Government announces new carry-over and holiday leave regulations for workers

It’s been announced that workers who have not taken all their annual leave entitlement due to COVID-19 will be able to carry it over into the next two leave years. Alan Price of BrightHR explains what employers need to know.

Coronavirus Annual Leave Carry Over

How has Coronavirus (COVID-19) affected annual leave entitlement in the UK?

The government has announced that workers who have not taken all their statutory annual leave entitlement due to COVID-19 will now be able to carry it over into the next two leave years. 

This announcement is in recognition of the issues facing employers caused by employees' planned holiday being disrupted before the end of the leave year. This may be because employees:

  • are self-isolating or are too sick to take holiday before the end of their leave year
  • have been temporarily sent home as there’s no work (‘laid off’ or ‘put on furlough’)
  • have had to continue working and could not take paid holiday

What do the new carry-over annual leave regulations mean?

The regulations now give workers a statutory right to carry leave over into the next two leave years after this one. This only applies to the first four weeks of leave under the Regulations (Regulation 13 leave).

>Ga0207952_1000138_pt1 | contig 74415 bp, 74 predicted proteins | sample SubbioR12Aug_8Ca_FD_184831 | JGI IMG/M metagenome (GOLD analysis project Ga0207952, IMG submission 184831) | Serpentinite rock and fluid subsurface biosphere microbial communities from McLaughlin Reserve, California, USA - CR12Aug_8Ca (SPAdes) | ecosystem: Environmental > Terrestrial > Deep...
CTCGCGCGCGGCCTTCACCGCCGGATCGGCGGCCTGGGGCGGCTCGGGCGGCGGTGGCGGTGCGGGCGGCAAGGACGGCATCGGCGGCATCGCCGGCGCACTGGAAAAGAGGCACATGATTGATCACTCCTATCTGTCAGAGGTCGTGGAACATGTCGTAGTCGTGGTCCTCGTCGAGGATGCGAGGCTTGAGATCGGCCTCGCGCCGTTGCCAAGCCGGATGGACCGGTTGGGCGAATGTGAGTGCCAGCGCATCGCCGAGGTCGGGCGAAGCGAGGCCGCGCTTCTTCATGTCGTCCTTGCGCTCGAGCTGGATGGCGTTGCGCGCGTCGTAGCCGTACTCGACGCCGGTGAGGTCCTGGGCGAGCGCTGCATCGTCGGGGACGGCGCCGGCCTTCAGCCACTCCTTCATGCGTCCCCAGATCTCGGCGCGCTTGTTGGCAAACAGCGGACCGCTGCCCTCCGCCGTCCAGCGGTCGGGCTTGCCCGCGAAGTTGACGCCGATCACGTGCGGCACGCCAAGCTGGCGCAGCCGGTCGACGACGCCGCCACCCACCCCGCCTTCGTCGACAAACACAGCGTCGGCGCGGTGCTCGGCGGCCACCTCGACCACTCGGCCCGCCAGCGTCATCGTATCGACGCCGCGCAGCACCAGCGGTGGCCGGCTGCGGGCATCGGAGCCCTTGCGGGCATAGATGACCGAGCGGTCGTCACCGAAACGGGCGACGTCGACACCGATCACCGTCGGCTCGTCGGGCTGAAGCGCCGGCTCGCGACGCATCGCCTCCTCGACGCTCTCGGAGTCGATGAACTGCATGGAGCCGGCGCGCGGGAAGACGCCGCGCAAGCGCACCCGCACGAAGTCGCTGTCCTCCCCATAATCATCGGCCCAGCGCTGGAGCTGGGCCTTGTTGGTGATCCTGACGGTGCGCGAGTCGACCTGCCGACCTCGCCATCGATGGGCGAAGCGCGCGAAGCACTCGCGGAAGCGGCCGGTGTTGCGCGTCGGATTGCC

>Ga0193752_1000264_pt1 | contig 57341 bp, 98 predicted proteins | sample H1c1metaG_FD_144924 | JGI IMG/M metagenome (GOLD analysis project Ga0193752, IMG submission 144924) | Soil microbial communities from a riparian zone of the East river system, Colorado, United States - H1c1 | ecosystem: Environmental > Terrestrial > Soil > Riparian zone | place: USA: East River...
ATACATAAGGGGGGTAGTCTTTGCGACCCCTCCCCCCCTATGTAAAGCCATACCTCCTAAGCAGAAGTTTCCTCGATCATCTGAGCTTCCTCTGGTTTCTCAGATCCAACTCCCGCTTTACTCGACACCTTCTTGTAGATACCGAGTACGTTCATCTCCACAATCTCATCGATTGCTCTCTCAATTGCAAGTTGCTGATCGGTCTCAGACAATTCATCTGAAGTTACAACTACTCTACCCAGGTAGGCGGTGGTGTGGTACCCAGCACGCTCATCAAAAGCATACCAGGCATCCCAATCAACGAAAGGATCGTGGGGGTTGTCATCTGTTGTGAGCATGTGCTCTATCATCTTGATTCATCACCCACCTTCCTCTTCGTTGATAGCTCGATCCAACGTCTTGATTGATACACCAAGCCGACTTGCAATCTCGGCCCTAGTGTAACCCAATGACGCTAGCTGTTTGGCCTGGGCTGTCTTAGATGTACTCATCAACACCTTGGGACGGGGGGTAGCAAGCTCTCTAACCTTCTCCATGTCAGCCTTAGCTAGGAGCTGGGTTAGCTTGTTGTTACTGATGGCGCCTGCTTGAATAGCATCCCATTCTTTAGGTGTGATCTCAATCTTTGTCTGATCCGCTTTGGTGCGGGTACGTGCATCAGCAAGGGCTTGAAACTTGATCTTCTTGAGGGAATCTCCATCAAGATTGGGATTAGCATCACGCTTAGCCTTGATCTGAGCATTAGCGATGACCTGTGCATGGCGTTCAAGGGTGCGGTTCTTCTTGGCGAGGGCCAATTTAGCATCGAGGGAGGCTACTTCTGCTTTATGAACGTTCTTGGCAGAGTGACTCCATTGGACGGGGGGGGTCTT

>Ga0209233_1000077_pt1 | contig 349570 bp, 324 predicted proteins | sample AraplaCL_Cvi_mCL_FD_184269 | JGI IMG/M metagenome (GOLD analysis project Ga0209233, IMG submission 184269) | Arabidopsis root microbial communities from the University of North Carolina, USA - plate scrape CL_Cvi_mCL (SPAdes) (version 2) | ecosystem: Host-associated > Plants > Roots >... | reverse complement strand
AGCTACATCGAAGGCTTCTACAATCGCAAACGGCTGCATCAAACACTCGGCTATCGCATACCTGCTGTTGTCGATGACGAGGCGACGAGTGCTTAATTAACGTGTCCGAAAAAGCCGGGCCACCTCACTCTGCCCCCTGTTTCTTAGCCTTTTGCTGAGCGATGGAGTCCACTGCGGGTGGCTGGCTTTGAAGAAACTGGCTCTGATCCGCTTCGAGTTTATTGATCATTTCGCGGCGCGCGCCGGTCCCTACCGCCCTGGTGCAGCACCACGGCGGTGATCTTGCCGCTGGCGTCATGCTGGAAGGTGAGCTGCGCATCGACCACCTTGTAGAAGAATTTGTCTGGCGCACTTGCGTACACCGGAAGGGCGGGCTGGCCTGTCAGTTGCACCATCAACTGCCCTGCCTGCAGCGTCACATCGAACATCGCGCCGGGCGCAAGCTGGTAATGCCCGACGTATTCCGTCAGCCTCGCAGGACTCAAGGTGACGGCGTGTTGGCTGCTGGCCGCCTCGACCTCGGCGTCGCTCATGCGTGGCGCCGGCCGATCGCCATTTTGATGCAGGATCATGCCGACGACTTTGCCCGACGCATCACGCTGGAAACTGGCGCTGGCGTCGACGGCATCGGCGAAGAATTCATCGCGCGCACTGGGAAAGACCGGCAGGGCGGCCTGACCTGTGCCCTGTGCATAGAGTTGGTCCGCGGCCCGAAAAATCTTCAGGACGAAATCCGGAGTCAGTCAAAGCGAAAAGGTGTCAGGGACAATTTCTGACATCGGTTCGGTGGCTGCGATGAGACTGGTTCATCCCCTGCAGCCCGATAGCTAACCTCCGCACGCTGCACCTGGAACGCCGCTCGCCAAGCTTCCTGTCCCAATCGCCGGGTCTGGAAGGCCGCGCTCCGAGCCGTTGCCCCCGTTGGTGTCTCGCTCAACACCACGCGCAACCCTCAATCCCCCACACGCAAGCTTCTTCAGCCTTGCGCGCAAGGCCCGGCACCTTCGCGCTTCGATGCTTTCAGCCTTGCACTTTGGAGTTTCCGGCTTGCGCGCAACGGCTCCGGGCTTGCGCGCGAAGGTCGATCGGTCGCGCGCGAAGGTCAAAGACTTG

The other 1.6 weeks of statutory minimum leave is already capable of being carried over to the next leave year with agreement from the employer, and the new laws do not change this.

This means that all statutory minimum annual leave accrued in this leave year is now capable of being carried over, in the following way:

  • four weeks (legal entitlement to be carried over to next two leave years)
  • 1.6 weeks (employers can agree that this be carried over to the next leave year)
  • enhanced contractual entitlement (at employers’ discretion)

How has Coronavirus (COVID-19) affected pay in lieu?

The rules on pay in lieu of untaken annual leave have also been amended. This means when employment ends, the holiday pay payable will include anything carried over and not taken due to the Coronavirus carry over. However, the law still does not allow pay instead of statutory minimum entitlement at any time other than termination of employment.

What do businesses need to do to reflect the new carry-over regulations?

If employers do not already have a policy in place to deal with the carry-over of the additional 1.6 weeks of leave, it would be advisable to prepare one now so that everyone is aware of precisely what this means for them in terms of leave. Likewise, this should be done for any contractual entitlement over the statutory minimum amount. Many employers already offer a buy-back system of this element of entitlement.

About the author

Alan Price is a HR expert and CEO at BrightHR, a HR software and support firm offering cloud-based software which records employee absences, responds to annual leave requests, and creates shifts and rotas.

See also

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Find out more

Holiday entitlement (

Rules on carrying over annual leave to be relaxed to support key industries during COVID-19 (

The Working Time Regulations 1998 (Legislation)

Coronavirus (COVID-19): what you need to do (

Common questions - Coronavirus (COVID-19) (NHS)

Image: Getty Images

Publication date: 1 April 2020